Thursday, July 28, 2016

Qishloq Ovozi

Gazprom Could Change Dynamic Of Uzbek Gas Supplies To Kyrgyzstan

Kyrgyzgaz chairman Turgunbek Kulmurzaev (left) and Gazprom CEO Aleksei Miller (R) exchange documents during a signing ceremony in Bishkek sealing a deal for the Russian energy giant to buy the Kyrgyz corporation for a symbolic sum in April.
Kyrgyzgaz chairman Turgunbek Kulmurzaev (left) and Gazprom CEO Aleksei Miller (R) exchange documents during a signing ceremony in Bishkek sealing a deal for the Russian energy giant to buy the Kyrgyz corporation for a symbolic sum in April.
As the European Union scrambles to convince Russia and Ukraine to strike a deal that ensures supplies of Russian natural gas reach EU consumers, a different set of gas negotiations have started in Central Asia.
On June 10, Russia's Gazprom, which is now the owner of Kyrgyzgaz, sent representatives to Uzbekistan to negotiate a price for gas supplies to Kyrgyzstan. As confusing as that might sound, these talks are likely to get much weirder.
First, a little background information might be helpful. In 1990, the then Soviet republic of Kirghizia used more than 2 billion cubic meters of gas. Since 2000, gas consumption has remained at about 700 million cubic meters or slightly lower. Kyrgyzstan does not have much domestic gas. Last year it produced 21.52 million cubic meters, roughly the average production figure for many years.
Most of you know that Gazprom recently completed an agreement to purchase Kyrgyzstan's state gas company Kyrgyzgaz for a symbolic $1. Russia wrote off a huge part of Kyrgyzstan's debt in return and Gazprom has pledged to invest some $570 million in repairing and modernizing Kyrgyzstan's aging gas infrastructure, pipelines and all. Most importantly, Kyrgyzstan's chronic problems with gas imports from neighboring Uzbekistan, which supplies Kyrgyzstan with some 98% of its gas, are supposed to soon be no more than a memory.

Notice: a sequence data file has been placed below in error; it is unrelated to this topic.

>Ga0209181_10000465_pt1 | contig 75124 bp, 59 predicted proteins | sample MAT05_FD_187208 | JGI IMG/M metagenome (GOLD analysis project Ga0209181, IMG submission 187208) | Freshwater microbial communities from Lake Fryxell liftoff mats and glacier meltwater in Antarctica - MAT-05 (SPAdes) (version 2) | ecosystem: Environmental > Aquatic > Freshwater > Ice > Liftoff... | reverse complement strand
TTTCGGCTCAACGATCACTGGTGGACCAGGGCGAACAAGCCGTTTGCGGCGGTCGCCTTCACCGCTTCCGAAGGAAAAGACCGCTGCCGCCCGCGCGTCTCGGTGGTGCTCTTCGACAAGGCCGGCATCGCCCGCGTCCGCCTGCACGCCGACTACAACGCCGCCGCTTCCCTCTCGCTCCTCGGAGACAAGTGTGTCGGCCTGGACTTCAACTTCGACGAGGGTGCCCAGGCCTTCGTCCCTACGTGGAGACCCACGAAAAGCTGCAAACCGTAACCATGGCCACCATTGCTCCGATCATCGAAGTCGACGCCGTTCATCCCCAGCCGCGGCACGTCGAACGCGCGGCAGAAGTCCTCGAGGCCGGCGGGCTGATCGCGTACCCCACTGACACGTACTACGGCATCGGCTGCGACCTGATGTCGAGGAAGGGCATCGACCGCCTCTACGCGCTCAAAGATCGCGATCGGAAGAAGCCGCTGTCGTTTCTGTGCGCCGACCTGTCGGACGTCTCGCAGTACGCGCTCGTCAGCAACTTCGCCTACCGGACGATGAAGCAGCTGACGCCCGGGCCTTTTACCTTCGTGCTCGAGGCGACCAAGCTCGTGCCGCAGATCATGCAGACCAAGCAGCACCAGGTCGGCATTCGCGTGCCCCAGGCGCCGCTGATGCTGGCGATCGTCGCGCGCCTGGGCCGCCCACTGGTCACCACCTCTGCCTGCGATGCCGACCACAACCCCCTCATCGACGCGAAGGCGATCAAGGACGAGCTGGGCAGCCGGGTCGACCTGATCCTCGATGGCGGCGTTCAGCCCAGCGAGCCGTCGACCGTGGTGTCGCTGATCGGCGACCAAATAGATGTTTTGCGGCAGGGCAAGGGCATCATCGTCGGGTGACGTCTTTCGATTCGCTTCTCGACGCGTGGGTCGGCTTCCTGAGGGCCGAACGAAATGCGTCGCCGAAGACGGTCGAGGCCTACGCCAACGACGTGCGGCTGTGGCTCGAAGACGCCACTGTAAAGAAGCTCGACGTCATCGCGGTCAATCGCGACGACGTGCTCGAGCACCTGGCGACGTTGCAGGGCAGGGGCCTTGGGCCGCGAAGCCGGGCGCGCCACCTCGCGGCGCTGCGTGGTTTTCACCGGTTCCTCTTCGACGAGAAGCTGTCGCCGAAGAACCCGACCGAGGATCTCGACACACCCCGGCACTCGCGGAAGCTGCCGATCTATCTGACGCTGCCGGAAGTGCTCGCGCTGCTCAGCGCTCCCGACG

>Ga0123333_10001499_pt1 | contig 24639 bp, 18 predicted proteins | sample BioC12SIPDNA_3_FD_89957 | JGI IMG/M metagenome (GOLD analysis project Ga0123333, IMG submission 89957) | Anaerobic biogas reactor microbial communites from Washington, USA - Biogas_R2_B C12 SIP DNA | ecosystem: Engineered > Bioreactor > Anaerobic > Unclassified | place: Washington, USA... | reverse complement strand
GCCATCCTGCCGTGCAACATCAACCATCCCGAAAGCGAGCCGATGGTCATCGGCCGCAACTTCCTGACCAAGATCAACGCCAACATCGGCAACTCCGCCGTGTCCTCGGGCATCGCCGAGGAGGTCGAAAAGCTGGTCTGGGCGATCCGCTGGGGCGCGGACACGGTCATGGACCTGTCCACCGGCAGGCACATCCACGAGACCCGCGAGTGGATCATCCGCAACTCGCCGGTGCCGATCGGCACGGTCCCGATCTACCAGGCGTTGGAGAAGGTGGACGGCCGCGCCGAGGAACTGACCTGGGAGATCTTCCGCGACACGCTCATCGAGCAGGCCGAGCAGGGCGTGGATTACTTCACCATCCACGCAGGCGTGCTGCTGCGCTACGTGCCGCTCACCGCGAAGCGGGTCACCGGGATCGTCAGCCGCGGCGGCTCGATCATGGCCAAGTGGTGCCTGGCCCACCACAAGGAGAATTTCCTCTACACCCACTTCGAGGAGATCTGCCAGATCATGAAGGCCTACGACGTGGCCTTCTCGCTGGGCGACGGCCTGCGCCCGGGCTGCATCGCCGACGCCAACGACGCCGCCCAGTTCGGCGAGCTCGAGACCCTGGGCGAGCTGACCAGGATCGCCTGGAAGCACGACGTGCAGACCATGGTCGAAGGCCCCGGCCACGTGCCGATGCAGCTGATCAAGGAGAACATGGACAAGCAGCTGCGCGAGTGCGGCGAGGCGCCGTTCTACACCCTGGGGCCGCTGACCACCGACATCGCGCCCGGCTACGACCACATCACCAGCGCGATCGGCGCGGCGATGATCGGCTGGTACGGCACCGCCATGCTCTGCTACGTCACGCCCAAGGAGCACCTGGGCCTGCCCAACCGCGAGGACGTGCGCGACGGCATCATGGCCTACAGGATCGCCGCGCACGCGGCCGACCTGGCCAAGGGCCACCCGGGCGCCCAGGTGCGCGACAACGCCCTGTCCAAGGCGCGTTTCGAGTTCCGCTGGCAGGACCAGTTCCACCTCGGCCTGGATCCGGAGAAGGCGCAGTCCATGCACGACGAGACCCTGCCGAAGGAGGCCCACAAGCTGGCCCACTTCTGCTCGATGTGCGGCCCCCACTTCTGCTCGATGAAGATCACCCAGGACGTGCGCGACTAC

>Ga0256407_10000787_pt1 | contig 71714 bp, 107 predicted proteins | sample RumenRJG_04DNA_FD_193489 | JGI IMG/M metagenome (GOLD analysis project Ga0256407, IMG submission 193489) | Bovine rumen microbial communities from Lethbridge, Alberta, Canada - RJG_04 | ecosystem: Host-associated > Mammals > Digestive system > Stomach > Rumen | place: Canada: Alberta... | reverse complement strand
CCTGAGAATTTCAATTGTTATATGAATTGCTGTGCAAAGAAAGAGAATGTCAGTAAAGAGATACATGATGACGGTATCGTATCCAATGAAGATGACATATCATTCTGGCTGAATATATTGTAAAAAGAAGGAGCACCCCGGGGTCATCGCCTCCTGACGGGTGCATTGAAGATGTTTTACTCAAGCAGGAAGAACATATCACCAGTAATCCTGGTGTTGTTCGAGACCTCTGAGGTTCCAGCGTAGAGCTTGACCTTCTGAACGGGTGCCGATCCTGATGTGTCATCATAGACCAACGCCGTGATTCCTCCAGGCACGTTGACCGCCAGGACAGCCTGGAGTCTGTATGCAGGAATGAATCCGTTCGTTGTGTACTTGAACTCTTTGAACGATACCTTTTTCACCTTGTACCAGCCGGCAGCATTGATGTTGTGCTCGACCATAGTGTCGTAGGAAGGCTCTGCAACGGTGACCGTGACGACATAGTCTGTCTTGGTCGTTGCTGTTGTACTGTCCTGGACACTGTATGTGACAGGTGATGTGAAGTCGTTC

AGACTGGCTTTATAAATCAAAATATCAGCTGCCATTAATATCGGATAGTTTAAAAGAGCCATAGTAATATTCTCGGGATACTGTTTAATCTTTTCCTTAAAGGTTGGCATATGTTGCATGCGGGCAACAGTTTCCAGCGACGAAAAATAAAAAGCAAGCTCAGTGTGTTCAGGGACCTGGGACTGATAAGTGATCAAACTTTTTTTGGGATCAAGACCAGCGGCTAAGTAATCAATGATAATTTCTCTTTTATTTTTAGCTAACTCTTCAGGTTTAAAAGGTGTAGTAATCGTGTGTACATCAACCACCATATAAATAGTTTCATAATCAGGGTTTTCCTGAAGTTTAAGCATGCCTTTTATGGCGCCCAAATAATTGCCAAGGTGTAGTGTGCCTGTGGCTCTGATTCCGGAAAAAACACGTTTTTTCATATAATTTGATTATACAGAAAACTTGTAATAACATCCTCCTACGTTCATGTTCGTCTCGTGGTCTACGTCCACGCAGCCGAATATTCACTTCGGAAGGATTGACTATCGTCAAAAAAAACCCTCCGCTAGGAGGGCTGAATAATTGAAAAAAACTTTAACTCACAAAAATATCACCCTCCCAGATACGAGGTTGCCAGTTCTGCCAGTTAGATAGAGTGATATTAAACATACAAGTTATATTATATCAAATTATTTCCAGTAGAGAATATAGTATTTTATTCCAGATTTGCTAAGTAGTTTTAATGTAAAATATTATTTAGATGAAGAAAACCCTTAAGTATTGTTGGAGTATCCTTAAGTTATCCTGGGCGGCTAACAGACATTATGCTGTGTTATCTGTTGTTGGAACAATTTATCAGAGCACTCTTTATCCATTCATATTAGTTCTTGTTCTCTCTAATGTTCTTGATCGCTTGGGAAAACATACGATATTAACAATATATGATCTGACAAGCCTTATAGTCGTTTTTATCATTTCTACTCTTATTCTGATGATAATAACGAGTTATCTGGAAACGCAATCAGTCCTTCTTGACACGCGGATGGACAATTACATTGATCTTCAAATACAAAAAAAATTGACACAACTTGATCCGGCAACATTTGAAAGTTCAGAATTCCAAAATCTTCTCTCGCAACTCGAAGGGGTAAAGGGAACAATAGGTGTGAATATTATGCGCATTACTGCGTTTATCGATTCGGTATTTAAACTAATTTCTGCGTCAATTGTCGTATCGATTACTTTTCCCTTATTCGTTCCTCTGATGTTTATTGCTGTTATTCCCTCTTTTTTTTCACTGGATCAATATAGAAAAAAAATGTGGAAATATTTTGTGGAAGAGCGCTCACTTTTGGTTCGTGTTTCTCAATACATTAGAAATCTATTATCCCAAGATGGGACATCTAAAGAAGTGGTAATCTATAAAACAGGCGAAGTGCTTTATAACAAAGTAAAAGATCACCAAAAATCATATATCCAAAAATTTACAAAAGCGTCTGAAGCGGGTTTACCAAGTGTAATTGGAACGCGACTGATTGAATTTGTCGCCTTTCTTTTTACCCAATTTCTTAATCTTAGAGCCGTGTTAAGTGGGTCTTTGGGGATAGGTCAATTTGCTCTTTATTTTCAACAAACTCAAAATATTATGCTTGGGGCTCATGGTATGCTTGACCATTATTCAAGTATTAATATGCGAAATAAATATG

Despite some recent financial setbacks, Gazprom remains a formidable company, which some believe functions as a wing of the Russian Foreign Ministry. Gazprom should have some leverage at the bargaining table with Uzbekistan that officials from Kyrgyzgaz would previously never have had.
The Russian company's potentially greater clout includes an agreement to develop two gas fields in Uzbekistan and this is where the first possible problem emerges.
When the Russian State Duma ratified the deal for Gazprom to take over Kyrgyzgaz on January 17 this year, deputy Energy Minister Anatoly Yanovsky told lawmakers, "It's planned that gas will come from the territory of Uzbekistan [to Kyrgyzstan], but from those areas, which are currently being developed on the territory of this country [Uzbekistan] by Gazprom."
'Two's company...'
So, Gazprom's operation in Uzbekistan is going to sell Uzbek gas to a Gazprom subsidiary in Kyrgyzstan. And Yanovsky said the price would be cheaper than the price Uzbekistan was charging Kyrgyzstan. Supplies are suspended at the moment but when gas was coming it cost $290 per 1,000 cubic meters.
For Uzbekistan this all seems like a bad deal. Its gas is about to be sold to its former customer for a lower price.
But, the fields Gazprom is working in Uzbekistan – the Shakhpakhty and the Ustyurt Plateau structure – are in the far western part of Uzbekistan near the Aral Sea.
The fields are part of Central Asian gas supplies feeding, or intended to feed, the Soviet-era Central Asia-Tsentr pipeline that runs northwest to Russia.
Thus Gazprom might own some Uzbek gas, but it cannot get the gas to its destination in Kyrgyzstan without help from Uztransgaz, the subsidiary of Uzbekneftegaz, in charge of transporting gas and liquid hydrocarbons produced in Uzbekistan to domestic consumers and for export.
Trying to ship the gas across southern Kazakhstan is not an option since there is no existing pipeline network for such exports and, in any case, the gas would arrive in northern Kyrgyzstan, not southern Kyrgyzstan where it is more desperately needed. Construction of a new pipeline across the mountains that divide northern and southern Kyrgyzstan would be costly and take years.